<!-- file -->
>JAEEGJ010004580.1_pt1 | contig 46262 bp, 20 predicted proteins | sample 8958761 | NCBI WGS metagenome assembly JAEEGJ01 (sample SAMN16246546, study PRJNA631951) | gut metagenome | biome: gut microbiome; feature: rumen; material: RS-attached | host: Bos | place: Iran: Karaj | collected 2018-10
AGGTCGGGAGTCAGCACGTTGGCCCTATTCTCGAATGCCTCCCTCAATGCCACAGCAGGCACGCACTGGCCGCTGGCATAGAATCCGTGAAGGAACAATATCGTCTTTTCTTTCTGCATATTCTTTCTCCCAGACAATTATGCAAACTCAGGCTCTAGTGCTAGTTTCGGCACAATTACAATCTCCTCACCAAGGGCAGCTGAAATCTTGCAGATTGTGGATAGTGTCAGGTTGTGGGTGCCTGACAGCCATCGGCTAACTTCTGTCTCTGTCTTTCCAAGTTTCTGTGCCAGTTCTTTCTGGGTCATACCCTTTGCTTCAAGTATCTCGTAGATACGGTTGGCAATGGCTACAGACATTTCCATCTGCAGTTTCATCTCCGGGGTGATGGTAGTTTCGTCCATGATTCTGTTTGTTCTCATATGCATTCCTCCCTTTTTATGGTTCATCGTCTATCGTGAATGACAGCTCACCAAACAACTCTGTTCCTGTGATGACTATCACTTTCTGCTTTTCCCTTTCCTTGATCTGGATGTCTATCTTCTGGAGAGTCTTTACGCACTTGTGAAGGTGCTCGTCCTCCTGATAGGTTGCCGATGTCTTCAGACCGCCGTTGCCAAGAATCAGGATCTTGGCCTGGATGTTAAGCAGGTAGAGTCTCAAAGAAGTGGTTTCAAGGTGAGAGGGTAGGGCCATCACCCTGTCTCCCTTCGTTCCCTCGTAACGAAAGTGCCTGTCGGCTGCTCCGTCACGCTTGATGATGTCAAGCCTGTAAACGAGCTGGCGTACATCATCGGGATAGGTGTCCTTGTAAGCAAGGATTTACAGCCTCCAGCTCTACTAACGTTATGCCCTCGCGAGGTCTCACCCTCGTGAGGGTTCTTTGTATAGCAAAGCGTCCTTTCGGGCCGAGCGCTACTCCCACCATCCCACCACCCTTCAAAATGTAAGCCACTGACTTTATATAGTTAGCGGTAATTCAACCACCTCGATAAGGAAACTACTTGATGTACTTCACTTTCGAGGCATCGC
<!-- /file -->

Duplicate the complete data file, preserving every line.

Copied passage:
>JAEEGJ010004580.1_pt1 | contig 46262 bp, 20 predicted proteins | sample 8958761 | NCBI WGS metagenome assembly JAEEGJ01 (sample SAMN16246546, study PRJNA631951) | gut metagenome | biome: gut microbiome; feature: rumen; material: RS-attached | host: Bos | place: Iran: Karaj | collected 2018-10
AGGTCGGGAGTCAGCACGTTGGCCCTATTCTCGAATGCCTCCCTCAATGCCACAGCAGGCACGCACTGGCCGCTGGCATAGAATCCGTGAAGGAACAATATCGTCTTTTCTTTCTGCATATTCTTTCTCCCAGACAATTATGCAAACTCAGGCTCTAGTGCTAGTTTCGGCACAATTACAATCTCCTCACCAAGGGCAGCTGAAATCTTGCAGATTGTGGATAGTGTCAGGTTGTGGGTGCCTGACAGCCATCGGCTAACTTCTGTCTCTGTCTTTCCAAGTTTCTGTGCCAGTTCTTTCTGGGTCATACCCTTTGCTTCAAGTATCTCGTAGATACGGTTGGCAATGGCTACAGACATTTCCATCTGCAGTTTCATCTCCGGGGTGATGGTAGTTTCGTCCATGATTCTGTTTGTTCTCATATGCATTCCTCCCTTTTTATGGTTCATCGTCTATCGTGAATGACAGCTCACCAAACAACTCTGTTCCTGTGATGACTATCACTTTCTGCTTTTCCCTTTCCTTGATCTGGATGTCTATCTTCTGGAGAGTCTTTACGCACTTGTGAAGGTGCTCGTCCTCCTGATAGGTTGCCGATGTCTTCAGACCGCCGTTGCCAAGAATCAGGATCTTGGCCTGGATGTTAAGCAGGTAGAGTCTCAAAGAAGTGGTTTCAAGGTGAGAGGGTAGGGCCATCACCCTGTCTCCCTTCGTTCCCTCGTAACGAAAGTGCCTGTCGGCTGCTCCGTCACGCTTGATGATGTCAAGCCTGTAAACGAGCTGGCGTACATCATCGGGATAGGTGTCCTTGTAAGCAAGGATTTACAGCCTCCAGCTCTACTAACGTTATGCCCTCGCGAGGTCTCACCCTCGTGAGGGTTCTTTGTATAGCAAAGCGTCCTTTCGGGCCGAGCGCTACTCCCACCATCCCACCACCCTTCAAAATGTAAGCCACTGACTTTATATAGTTAGCGGTAATTCAACCACCTCGATAAGGAAACTACTTGATGTACTTCACTTTCGAGGCATCGC